Legally, a witness must meet the requirements set by your jurisdiction, but most of the time he must witness it: although this means a greater number of signatories, it may still be preferable to any party who has to sign in the physical presence of a witness. Why not use this last example? First, the assertion that the parties had the contract performed by their duly authorized employees is useless. The concept implicitly refers to the (ancient) theoretical view that a legal person can be considered a personality in its own right. However, a legal person may, of course, conclude the contract only by representing one or more natural persons. Second, you should not include in the final clause a guarantee that the performing natural person is justified. If the signatory does not have the power to read the party he claims to represent (and that party does not ratify such a lack of power), the law of the mandate or agency is liable for the entire prejudice suffered by the other party. Thirdly, the sentence that must be legally bound is absurd: it is not a prerequisite for the applicability of a contract that the parties explicitly express such an intention. Fourth, the sentence contains a number of archaisms: AT WITNESS WHEREOF, like WITNESSTH before the preamble, one must give up not only because contracts must be rarely testified, but also because it is old-fashioned….
The main problem with verbs that are used together or separately is that, despite the lack of a plausible basis, some believe they involve certain remedies. It can be expected that those who accept or tolerate the justification of remedies despite their weaknesses will continue to sow confusion. This could result in a waste of time in negotiations, as well as a waste of time and money in contract disputes that could have been avoided. In any event, there was in that specific contract a clause relating to the “whole agreement” in which the buyer had agreed not to rely on assurances or guarantees other than the explicit and defined contractual guarantees, or that he had been brought into the SPA by other insurances or guarantees. Even if the buyer`s main arguments had been successful, the entire contractual clause would have defeated the claim. The first part of the solution aims to eliminate confusion: do not use any representative, arrest warrant or expression representing and justifying the introduction of factual allegations. First, representations and warranties are used in any type of contract. It is known that the guarantee right applies to the sale of goods, but even if you also take into account the role of the guarantee right for negotiable instruments, bank deposits and receipts, credits, ownership documents and investment securities, not all types of contracts using representations and warrants would fall within the scope of the guarantee right, as is generally understood. It follows that the treatment of a contractual representation established by guarantees or called a guarantee would require that the right of guarantee be extended to factual statements to which the right of guarantee, as generally understood, would not be applicable.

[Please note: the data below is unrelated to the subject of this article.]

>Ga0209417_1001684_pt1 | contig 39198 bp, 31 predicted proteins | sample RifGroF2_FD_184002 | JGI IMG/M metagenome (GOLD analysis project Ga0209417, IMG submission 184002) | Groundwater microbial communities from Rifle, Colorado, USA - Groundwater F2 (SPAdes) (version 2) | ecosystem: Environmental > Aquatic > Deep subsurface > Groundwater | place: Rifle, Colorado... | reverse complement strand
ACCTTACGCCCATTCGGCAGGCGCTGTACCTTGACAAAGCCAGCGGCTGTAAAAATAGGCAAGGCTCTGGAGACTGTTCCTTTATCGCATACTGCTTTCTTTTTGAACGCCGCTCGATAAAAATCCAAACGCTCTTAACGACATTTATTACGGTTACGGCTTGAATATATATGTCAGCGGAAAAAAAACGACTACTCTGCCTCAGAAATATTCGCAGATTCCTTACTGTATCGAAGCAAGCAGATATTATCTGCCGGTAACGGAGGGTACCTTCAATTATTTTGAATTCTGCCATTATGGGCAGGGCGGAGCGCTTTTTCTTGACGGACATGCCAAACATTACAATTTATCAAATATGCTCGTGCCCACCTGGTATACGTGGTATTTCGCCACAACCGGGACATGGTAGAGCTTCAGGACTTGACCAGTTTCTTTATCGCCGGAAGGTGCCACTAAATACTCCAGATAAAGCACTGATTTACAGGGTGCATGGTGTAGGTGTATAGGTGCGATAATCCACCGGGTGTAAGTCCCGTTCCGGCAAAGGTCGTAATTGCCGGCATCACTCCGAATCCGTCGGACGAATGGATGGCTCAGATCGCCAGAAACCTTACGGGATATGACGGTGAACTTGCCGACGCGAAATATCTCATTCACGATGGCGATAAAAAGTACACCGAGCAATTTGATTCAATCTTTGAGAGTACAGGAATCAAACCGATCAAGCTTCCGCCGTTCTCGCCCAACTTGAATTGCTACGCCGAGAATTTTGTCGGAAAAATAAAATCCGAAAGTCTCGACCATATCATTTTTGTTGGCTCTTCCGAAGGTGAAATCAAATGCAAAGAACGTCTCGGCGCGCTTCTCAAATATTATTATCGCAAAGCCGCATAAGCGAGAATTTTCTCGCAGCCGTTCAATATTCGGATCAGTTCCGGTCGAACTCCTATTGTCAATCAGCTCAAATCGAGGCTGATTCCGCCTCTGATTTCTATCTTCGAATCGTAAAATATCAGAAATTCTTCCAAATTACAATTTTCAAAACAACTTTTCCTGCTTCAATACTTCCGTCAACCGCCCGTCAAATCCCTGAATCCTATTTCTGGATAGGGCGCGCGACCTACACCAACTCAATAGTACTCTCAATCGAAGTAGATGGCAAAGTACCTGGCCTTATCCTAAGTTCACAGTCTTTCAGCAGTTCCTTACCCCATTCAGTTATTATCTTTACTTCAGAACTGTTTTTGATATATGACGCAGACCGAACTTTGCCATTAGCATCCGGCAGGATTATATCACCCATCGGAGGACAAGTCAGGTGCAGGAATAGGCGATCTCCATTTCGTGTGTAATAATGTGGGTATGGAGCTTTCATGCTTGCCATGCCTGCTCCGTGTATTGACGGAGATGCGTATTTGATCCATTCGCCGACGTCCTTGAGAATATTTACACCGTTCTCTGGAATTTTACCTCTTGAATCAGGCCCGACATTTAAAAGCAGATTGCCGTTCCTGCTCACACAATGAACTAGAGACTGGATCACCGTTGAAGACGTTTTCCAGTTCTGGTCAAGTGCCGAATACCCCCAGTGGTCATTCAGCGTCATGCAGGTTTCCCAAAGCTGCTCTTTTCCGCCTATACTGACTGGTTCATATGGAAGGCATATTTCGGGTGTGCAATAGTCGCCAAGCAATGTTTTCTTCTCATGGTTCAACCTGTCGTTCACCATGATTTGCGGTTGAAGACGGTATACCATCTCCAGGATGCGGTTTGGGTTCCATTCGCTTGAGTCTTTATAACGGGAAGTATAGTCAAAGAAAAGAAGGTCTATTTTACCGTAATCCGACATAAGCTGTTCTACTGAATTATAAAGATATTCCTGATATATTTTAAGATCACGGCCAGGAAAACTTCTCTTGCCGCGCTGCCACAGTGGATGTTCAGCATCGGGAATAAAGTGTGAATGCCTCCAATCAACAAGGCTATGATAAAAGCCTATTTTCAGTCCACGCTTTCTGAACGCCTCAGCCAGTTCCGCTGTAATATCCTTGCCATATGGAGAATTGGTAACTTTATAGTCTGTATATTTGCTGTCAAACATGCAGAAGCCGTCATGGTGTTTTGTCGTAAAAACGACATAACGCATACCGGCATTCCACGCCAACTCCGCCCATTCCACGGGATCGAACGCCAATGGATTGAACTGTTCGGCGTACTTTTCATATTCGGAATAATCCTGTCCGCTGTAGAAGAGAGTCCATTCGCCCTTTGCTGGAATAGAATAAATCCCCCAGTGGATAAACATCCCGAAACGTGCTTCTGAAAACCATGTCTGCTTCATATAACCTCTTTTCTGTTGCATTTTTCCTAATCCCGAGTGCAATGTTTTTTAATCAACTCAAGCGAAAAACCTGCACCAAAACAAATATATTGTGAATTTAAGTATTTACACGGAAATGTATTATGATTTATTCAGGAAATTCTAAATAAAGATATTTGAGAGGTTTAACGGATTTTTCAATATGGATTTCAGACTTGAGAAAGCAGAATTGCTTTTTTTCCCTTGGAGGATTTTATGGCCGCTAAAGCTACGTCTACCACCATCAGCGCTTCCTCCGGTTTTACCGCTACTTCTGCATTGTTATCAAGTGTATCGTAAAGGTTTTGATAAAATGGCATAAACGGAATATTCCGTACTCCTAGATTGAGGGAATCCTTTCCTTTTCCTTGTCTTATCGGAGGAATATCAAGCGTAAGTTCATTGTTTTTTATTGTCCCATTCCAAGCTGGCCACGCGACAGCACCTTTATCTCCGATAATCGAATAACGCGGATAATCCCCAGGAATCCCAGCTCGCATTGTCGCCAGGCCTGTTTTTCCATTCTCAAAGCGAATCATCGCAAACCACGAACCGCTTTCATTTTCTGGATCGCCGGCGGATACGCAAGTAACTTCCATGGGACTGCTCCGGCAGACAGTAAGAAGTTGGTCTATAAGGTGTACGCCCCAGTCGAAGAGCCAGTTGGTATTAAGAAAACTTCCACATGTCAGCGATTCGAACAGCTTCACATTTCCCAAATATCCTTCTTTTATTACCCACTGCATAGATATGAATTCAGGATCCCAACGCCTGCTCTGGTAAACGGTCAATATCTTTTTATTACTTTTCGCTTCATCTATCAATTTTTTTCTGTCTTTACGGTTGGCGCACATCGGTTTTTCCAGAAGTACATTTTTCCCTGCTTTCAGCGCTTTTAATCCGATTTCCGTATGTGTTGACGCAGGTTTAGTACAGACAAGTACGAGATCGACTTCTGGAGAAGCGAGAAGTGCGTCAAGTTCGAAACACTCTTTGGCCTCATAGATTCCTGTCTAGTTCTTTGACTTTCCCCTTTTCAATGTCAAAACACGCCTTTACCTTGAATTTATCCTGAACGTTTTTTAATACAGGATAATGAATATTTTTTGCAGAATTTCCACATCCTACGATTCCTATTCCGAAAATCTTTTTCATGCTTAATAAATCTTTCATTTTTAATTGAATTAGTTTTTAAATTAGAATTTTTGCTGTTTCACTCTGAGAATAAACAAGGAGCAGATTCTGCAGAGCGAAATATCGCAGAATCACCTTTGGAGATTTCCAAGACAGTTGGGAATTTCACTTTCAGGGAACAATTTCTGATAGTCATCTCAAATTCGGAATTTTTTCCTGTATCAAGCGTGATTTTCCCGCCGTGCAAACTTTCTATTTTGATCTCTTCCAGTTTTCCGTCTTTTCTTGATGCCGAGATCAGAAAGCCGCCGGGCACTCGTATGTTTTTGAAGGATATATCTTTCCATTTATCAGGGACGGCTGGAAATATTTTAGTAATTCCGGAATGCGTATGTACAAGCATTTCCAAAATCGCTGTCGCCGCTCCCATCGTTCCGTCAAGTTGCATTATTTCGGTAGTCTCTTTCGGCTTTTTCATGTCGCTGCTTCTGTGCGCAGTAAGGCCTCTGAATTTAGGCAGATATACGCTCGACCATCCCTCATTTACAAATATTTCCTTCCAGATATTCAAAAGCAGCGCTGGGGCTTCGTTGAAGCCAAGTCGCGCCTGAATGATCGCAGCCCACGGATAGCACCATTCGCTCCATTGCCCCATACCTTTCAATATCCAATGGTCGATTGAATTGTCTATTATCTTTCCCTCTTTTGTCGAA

There is no principled basis for this. In addition, using insurance or warrants or both to introduce factual claims unnecessarily injects legal concepts into contracts. This makes contracts less clear, even for those who are not inclined to see verbs as a remedy. But all these problems are beyond the scope of this article. What is relevant for the current purposes is that instead of using representations, arrest warrants or both for the purpose of including or excluding certain remedies, it would be clearer to explicitly express the intended importance, when it is a separate question of whether it would be worthwhile. The High Court recently highlighted this distinction in its analysis of the terms of a sales contract (SPA) entered into as part of an oil and gas exploration project. The case of Idemnitsu Kosan Co Ltd v Sumitomo Co Corp  therefore provides welcome clarification to all commercial parties. Where permissive and restrictive justifications differ, it is the manner in which they deal with a factual claim that is not established by representations or warranties, or by both, or otherwise explicitly referred to as insurance, warranty, or both. According to the permissible version, such a naked factual statement could still be considered insurance or guarantee, depending on the very nature of the statement. .